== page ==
The flag of the Strasserite movement Black Front and its symbol a crossed hammer and a sword has been used by German and other European neo-Nazis abroad as a substitute for the more infamous Nazi flag which is banned in some countries such as Germany.[citation needed]

In the United Kingdom

Strasserism emerged in the United Kingdom in the early 1970s and centred on the National Front (NF) publication Britain First, the main writers of which were David McCalden, Richard Lawson and Denis Pirie. Opposing the leadership of John Tyndall, they formed an alliance with John Kingsley Read and ultimately followed him into the National Party (NP).[9] The NP called for British workers to seize the right to work and offered a fairly Strasserite economic policy.[10] Nonetheless, the NP was short-lived. Due in part to Read's lack of enthusiasm for Strasserism, the main exponents of the idea drifted away.[citation needed]

The idea was reintroduced to the NF by Andrew Brons in the early 1980s when he decided to make the party's ideology clearer.[11] However, Strasserism was soon to become the province of the radicals in the Official National Front, with Richard Lawson brought in a behind-the-scenes role to help direct policy.[12] This Political Soldier wing ultimately opted for the indigenous alternative of distributism, but their strong anti-capitalist rhetoric as well as that of their International Third Position successor demonstrated influences from Strasserism. From this background emerged Troy Southgate, whose own ideology and those of related groups such as the English Nationalist Movement and National Revolutionary Faction were influenced by Strasserism. He has also described himself as a post-Strasserite.[citation needed]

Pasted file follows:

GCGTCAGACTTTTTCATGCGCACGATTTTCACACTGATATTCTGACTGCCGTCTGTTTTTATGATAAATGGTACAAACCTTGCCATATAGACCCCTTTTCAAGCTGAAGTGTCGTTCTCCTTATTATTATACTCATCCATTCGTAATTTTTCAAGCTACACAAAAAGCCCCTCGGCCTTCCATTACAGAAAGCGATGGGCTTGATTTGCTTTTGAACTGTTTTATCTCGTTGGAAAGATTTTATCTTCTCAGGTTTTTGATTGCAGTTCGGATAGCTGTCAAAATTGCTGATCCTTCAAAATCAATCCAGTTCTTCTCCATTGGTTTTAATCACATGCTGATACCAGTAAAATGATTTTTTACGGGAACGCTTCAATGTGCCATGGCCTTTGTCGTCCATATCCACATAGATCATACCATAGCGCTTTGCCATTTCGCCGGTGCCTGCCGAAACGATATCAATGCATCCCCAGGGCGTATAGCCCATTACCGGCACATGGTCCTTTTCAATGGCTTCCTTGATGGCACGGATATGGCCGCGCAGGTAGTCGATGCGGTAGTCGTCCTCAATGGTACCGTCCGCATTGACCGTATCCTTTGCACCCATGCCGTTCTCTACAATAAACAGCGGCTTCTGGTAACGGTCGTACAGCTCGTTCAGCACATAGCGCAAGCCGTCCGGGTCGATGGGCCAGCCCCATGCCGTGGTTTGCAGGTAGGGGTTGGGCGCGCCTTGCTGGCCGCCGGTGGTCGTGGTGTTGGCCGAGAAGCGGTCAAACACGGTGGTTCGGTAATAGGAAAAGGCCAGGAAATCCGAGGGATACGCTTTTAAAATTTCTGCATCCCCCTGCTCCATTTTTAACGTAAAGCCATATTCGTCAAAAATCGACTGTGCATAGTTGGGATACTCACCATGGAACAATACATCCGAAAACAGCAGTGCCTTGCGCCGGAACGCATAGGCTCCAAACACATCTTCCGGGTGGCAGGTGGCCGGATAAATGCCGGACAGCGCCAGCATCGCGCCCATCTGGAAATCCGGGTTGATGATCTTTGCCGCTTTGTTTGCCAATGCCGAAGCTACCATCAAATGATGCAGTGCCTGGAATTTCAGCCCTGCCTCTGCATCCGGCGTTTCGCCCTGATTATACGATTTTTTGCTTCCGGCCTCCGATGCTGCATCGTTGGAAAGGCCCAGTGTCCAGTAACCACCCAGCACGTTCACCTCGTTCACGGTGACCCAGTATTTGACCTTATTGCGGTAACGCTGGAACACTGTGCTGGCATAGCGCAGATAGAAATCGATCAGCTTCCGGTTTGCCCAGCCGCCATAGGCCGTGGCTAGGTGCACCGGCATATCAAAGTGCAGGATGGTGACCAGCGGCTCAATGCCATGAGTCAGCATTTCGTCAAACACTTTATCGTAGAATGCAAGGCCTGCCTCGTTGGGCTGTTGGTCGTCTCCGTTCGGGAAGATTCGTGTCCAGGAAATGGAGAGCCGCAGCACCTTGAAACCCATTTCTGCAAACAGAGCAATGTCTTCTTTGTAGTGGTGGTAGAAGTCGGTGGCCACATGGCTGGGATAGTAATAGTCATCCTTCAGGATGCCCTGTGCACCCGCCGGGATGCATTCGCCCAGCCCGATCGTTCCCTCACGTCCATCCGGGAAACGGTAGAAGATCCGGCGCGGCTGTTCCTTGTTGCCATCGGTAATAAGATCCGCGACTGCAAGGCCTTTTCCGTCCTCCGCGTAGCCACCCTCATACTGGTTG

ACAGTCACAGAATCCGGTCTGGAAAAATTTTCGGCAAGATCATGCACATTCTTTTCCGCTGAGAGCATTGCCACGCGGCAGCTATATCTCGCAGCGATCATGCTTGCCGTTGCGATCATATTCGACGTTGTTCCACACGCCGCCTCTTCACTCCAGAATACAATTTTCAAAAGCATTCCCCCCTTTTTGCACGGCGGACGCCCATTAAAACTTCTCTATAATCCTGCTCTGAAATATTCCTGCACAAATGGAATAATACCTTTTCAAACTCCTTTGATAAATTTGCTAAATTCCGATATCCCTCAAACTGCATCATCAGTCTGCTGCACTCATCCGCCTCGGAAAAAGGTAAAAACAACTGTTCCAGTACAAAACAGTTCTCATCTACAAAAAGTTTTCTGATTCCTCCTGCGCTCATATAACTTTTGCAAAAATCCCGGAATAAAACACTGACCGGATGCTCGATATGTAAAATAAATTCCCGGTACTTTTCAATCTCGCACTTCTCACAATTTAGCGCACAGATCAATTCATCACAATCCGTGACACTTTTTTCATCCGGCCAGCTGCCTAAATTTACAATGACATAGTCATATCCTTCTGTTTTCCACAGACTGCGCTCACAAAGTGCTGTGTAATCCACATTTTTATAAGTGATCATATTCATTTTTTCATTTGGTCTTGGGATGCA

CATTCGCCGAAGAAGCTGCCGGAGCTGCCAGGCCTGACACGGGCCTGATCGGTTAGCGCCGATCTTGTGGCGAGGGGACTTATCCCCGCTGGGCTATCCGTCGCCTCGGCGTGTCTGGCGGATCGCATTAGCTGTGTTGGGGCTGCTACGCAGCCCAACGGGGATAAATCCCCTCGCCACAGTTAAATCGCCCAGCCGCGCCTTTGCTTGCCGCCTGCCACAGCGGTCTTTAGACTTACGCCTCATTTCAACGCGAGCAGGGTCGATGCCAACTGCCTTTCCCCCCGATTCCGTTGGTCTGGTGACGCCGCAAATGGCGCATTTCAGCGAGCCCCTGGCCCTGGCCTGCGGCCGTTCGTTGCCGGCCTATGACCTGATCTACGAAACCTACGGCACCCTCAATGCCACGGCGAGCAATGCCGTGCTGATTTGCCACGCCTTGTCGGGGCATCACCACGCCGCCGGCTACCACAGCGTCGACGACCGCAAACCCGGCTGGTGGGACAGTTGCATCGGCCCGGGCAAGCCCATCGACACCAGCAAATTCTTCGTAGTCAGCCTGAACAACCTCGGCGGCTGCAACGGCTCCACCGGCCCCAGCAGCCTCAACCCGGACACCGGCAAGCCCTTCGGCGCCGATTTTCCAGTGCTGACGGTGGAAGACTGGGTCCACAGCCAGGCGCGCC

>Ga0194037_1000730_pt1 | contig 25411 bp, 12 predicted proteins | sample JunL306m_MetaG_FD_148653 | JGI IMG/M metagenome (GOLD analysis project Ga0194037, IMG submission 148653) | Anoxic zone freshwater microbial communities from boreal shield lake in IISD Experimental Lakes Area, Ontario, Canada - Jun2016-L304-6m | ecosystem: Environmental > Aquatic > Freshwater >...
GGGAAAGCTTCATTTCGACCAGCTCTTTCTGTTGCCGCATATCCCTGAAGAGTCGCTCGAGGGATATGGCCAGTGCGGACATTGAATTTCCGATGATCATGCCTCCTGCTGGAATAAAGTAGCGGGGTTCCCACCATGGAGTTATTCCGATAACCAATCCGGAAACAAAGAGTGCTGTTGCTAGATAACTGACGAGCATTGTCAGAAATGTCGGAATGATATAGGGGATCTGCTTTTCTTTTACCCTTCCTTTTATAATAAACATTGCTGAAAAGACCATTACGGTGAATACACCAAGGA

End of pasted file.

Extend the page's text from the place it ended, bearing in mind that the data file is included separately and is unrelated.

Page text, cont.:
Third Position groups, whose inspiration is generally more Italian in derivation, have often looked to Strasserism, owing to their strong opposition to capitalism based on economic antisemitic grounds. This was noted in France, where the student group Groupe Union Défense and the more recent Renouveau français both extolled Strasserite economic platforms.[13]

Attempts to reinterpret Nazism as having a left-wing base have also been heavily influenced by this school of thought, notably through the work of Povl Riis-Knudsen, who produced the Strasser-influenced work National Socialism: A Left-Wing Movement in 1984.[citation needed]